Table_5_Unraveling the Developmental and Genetic Mechanisms Underpinning Floral Architecture in Proteaceae.xlsx (22.56 kB)
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Table_5_Unraveling the Developmental and Genetic Mechanisms Underpinning Floral Architecture in Proteaceae.xlsx

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posted on 25.01.2019, 13:31 authored by Catherine Damerval, Hélène Citerne, Natalia Conde e Silva, Yves Deveaux, Etienne Delannoy, Johann Joets, Franck Simonnet, Yannick Staedler, Jürg Schönenberger, Jennifer Yansouni, Martine Le Guilloux, Hervé Sauquet, Sophie Nadot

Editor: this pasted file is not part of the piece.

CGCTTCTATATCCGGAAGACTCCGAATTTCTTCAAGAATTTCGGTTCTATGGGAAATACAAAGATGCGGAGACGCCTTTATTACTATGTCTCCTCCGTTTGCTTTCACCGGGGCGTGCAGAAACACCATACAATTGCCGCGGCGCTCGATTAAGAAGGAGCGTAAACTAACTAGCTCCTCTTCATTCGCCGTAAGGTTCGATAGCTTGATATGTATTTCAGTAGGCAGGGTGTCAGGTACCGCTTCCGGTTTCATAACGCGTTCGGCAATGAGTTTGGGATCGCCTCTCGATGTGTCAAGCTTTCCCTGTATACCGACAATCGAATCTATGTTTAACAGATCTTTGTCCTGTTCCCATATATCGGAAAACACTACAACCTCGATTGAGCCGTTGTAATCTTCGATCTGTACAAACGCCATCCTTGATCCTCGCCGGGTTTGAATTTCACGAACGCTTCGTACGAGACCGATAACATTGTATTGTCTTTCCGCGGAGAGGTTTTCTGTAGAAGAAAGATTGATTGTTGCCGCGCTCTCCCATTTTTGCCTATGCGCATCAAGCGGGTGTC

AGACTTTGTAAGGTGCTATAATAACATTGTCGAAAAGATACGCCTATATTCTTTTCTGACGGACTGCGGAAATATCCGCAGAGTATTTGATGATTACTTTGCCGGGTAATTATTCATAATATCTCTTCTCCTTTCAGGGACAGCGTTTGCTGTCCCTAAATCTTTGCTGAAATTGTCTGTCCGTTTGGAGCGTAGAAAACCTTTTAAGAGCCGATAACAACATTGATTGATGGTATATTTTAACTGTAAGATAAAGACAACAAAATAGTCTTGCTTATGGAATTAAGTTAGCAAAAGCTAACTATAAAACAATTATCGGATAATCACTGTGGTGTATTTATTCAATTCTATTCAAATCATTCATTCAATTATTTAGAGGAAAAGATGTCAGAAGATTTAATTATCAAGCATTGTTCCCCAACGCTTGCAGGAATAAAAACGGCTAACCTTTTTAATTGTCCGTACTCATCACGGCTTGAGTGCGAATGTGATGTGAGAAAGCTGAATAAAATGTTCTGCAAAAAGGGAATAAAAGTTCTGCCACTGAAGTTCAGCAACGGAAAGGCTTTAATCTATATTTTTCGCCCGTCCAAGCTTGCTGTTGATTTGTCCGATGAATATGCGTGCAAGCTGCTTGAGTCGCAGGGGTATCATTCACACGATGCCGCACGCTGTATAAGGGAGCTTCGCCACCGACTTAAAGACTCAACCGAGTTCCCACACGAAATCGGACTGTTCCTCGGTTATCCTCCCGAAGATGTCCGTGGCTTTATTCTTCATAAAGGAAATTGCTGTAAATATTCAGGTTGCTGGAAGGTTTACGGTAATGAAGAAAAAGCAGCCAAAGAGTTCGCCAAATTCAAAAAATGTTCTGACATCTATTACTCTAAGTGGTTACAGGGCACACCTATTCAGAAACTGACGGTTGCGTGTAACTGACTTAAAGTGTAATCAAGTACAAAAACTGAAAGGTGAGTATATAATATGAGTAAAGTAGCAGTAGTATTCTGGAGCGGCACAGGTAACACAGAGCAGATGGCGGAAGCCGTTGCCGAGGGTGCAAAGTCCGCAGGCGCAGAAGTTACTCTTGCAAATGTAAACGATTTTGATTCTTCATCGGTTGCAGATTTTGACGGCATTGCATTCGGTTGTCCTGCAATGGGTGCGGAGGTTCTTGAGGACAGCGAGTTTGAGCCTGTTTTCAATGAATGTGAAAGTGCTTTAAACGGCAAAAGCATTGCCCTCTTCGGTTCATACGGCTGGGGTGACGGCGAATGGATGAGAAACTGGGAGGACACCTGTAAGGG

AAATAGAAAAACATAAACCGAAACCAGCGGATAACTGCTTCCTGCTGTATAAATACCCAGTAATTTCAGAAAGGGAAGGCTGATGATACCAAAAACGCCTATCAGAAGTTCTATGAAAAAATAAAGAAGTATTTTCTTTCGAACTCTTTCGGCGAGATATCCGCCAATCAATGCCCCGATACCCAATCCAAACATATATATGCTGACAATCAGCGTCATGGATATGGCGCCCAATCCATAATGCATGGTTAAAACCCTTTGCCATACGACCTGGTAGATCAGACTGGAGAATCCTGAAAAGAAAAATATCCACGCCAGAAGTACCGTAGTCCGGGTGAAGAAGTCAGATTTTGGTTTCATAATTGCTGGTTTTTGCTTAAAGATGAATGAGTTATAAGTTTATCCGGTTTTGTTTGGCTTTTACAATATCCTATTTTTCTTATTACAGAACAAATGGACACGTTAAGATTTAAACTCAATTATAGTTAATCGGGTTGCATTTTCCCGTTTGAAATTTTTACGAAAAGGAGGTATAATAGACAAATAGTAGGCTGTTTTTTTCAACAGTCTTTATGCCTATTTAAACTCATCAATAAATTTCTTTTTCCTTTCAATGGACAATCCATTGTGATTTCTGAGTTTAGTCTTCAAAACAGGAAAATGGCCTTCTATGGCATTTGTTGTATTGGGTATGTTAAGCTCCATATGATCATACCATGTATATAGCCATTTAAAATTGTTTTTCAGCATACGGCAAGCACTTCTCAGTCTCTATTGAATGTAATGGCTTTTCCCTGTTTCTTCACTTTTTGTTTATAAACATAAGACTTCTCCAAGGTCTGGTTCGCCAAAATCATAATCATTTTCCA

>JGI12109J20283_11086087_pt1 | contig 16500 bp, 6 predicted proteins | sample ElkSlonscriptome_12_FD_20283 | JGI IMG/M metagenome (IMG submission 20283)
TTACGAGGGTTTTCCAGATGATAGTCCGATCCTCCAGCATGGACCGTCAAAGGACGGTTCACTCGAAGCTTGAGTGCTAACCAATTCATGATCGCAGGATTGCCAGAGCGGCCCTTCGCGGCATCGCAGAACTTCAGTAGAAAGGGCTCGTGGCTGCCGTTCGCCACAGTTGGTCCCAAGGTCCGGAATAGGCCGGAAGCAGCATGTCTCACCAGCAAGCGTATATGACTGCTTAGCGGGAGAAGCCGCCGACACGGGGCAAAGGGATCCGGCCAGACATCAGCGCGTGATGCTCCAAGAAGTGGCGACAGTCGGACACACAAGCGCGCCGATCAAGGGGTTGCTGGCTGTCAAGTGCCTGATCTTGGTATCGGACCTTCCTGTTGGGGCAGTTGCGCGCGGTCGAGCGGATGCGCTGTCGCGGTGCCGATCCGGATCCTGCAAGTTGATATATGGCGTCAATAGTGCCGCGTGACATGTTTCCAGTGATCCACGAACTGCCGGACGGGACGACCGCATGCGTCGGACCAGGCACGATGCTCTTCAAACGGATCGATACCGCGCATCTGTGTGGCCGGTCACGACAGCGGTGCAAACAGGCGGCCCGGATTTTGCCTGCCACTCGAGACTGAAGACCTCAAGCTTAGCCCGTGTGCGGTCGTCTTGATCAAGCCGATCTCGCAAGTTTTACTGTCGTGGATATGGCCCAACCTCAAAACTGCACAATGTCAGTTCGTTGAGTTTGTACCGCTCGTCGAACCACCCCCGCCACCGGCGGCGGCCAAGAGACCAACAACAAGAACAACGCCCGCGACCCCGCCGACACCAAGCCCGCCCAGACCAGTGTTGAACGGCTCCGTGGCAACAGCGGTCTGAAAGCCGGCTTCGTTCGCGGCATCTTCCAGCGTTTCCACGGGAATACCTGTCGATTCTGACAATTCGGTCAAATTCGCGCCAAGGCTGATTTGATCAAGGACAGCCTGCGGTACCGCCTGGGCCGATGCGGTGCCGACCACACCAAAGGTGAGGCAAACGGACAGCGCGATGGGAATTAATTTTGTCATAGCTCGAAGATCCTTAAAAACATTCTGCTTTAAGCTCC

Proteaceae are a basal eudicot family with a highly conserved floral groundplan but which displays considerable variation in other aspects of floral and inflorescence morphology. Their morphological diversity and phylogenetic position make them good candidates for understanding the evolution of floral architecture, in particular the question of the homology of the undifferentiated perianth with the differentiated perianth of core eudicots, and the mechanisms underlying the repeated evolution of zygomorphy. In this paper, we combine a morphological approach to explore floral ontogenesis and a transcriptomic approach to access the genes involved in floral organ identity and development, focusing on Grevillea juniperina, a species from subfamily Grevilleoideae. We present developmental data for Grevillea juniperina and three additional species that differ in their floral symmetry using stereomicroscopy, SEM and High Resolution X-Ray Computed Tomography. We find that the adnation of stamens to tepals takes place at early developmental stages, and that the establishment of bilateral symmetry coincides with the asymmetrical growth of the single carpel. To set a framework for understanding the genetic basis of floral development in Proteaceae, we generated and annotated de novo a reference leaf/flower transcriptome from Grevillea juniperina. We found Grevillea homologs of all lineages of MADS-box genes involved in floral organ identity. Using Arabidopsis thaliana gene expression data as a reference, we found homologs of other genes involved in floral development in the transcriptome of G. juniperina. We also found at least 21 class I and class II TCP genes, a gene family involved in the regulation of growth processes, including floral symmetry. The expression patterns of a set of floral genes obtained from the transcriptome were characterized during floral development to assess their organ specificity and asymmetry of expression.

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